Melons are part of the cucurbit family, which also contain cucumber and pumpkin; the Charentais variety, perhaps unsurprisingly, hails from Charentes in France. The very best melons (and pumpkins) are often matured for 20 days in the sun to sweeten; the most exigent growers even measure the sugar density of their fruit before sending to market, and some may seal the fruit with a wax tip where they were picked. This effectively reduces moisture loss and keeps them fresher for longer.
Keep the melon somewhere cool rather than in the fridge. The below recipe is delicious in the warm weather, but must be served ice cold: keep the gazpacho in the fridge on another bowl of ice, and store the glasses or serving bowls in the freezer.
Do use scales to get the ratios correct, rather than guessing; this will save you time as you take the direct route to the desired result rather than the scenic one! This is also fantastic with watermelon.
Charentais melon gazpacho
600g Ripe charentais melon, diced
100g Cucumber, peeled and chopped
30g Green pepper, chopped
10g Shallot, peeled and chopped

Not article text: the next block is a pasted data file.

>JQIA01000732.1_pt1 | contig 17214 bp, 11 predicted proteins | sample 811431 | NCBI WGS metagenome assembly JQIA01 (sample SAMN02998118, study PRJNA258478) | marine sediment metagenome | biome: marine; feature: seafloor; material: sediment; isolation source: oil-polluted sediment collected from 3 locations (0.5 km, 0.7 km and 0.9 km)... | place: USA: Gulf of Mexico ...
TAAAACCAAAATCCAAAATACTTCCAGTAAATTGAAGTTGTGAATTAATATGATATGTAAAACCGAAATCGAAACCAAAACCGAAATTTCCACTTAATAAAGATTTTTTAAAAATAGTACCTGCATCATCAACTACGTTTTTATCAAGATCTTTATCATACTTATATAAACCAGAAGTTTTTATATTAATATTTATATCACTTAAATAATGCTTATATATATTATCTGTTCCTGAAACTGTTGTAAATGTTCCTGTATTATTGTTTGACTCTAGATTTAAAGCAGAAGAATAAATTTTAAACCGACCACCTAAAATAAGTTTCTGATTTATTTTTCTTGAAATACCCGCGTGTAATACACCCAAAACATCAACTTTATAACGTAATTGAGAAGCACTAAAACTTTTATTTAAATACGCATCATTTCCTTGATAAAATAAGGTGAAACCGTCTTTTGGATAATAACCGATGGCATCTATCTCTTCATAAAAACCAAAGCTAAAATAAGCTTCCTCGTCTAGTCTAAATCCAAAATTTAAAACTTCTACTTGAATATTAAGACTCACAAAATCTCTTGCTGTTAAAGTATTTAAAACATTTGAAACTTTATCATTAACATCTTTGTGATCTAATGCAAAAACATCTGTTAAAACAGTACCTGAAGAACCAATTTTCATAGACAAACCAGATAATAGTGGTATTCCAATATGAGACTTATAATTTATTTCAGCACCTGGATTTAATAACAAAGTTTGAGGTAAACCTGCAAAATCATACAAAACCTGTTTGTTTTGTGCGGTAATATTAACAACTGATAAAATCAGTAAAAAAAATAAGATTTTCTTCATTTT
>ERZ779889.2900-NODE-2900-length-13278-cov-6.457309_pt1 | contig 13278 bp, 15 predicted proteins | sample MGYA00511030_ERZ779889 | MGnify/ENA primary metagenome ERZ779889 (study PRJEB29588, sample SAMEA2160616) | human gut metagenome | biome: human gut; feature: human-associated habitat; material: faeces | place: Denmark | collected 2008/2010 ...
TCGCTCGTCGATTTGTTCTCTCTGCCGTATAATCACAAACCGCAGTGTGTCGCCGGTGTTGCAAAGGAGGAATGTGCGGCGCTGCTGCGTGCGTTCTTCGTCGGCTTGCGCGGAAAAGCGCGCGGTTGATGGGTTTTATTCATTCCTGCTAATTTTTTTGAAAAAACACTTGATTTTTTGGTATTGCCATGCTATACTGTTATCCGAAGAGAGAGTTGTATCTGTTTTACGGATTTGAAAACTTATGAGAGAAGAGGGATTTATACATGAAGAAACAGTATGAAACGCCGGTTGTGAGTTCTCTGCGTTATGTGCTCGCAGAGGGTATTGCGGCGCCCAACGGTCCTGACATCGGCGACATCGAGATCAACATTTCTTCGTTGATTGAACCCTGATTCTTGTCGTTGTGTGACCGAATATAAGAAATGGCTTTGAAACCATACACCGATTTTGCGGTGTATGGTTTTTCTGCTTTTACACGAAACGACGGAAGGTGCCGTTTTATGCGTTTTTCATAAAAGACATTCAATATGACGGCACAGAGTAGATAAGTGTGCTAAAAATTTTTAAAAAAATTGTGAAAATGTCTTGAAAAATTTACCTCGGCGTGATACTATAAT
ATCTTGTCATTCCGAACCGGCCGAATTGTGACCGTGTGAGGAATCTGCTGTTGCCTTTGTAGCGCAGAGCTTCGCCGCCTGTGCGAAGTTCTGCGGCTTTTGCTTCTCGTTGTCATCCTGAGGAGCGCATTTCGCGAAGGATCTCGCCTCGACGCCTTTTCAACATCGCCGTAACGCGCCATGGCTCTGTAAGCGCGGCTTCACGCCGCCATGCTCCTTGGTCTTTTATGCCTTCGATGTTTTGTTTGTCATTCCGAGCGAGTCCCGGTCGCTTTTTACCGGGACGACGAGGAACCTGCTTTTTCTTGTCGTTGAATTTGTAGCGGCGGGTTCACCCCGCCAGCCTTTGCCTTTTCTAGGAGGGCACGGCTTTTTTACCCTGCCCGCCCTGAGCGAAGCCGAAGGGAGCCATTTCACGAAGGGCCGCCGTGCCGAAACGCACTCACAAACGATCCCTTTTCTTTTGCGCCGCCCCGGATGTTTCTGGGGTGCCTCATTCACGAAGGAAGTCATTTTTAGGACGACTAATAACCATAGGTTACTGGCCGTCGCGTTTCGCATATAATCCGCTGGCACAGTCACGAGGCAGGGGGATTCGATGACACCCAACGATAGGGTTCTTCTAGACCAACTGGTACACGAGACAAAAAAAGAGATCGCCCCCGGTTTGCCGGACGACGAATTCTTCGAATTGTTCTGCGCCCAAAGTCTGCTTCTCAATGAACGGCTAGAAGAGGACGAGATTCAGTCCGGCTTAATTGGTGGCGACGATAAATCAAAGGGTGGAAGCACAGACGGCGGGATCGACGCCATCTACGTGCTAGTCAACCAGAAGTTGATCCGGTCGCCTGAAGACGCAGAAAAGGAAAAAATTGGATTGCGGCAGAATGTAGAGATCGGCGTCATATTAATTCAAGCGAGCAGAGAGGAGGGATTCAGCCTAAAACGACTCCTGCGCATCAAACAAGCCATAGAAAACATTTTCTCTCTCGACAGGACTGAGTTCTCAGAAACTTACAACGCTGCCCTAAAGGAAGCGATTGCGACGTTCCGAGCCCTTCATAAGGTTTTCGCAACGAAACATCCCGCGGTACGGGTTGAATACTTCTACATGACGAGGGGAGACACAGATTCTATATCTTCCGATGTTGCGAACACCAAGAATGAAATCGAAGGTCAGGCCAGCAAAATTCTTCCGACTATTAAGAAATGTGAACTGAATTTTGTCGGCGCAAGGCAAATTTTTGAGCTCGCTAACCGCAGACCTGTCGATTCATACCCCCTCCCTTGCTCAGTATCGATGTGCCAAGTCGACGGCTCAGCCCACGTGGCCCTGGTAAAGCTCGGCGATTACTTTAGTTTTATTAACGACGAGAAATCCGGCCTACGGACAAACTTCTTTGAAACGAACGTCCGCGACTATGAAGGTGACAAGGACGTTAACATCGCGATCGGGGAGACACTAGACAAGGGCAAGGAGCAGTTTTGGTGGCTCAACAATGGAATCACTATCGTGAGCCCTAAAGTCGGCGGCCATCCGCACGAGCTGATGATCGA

1g Garlic, peeled and chopped (one quarter of a regular sized clove)
10g Chardonnay vinegar
10g White wine vinegar
1 tsp Lemon juice
Pinch Espelette pepper (or cayenne pepper / chilli flakes)
1 sprig Basil or Lemon verbena, bruised
Extra virgin olive oil
- Mix everything together and leave for 4hrs or overnight in the fridge.
- Blitz in a blender, just for 5-10 secs, until pureed but still pulpy.
- Pass through a sieve twice: the first time pushing through, the second time just tapping it through.
- Add the basil or verbena and leave to cold infuse for 20 mins, then pass again. Keep on ice. Must be ice-cold.
- Pour into frozen serving glasses and add a splash of olive oil to each.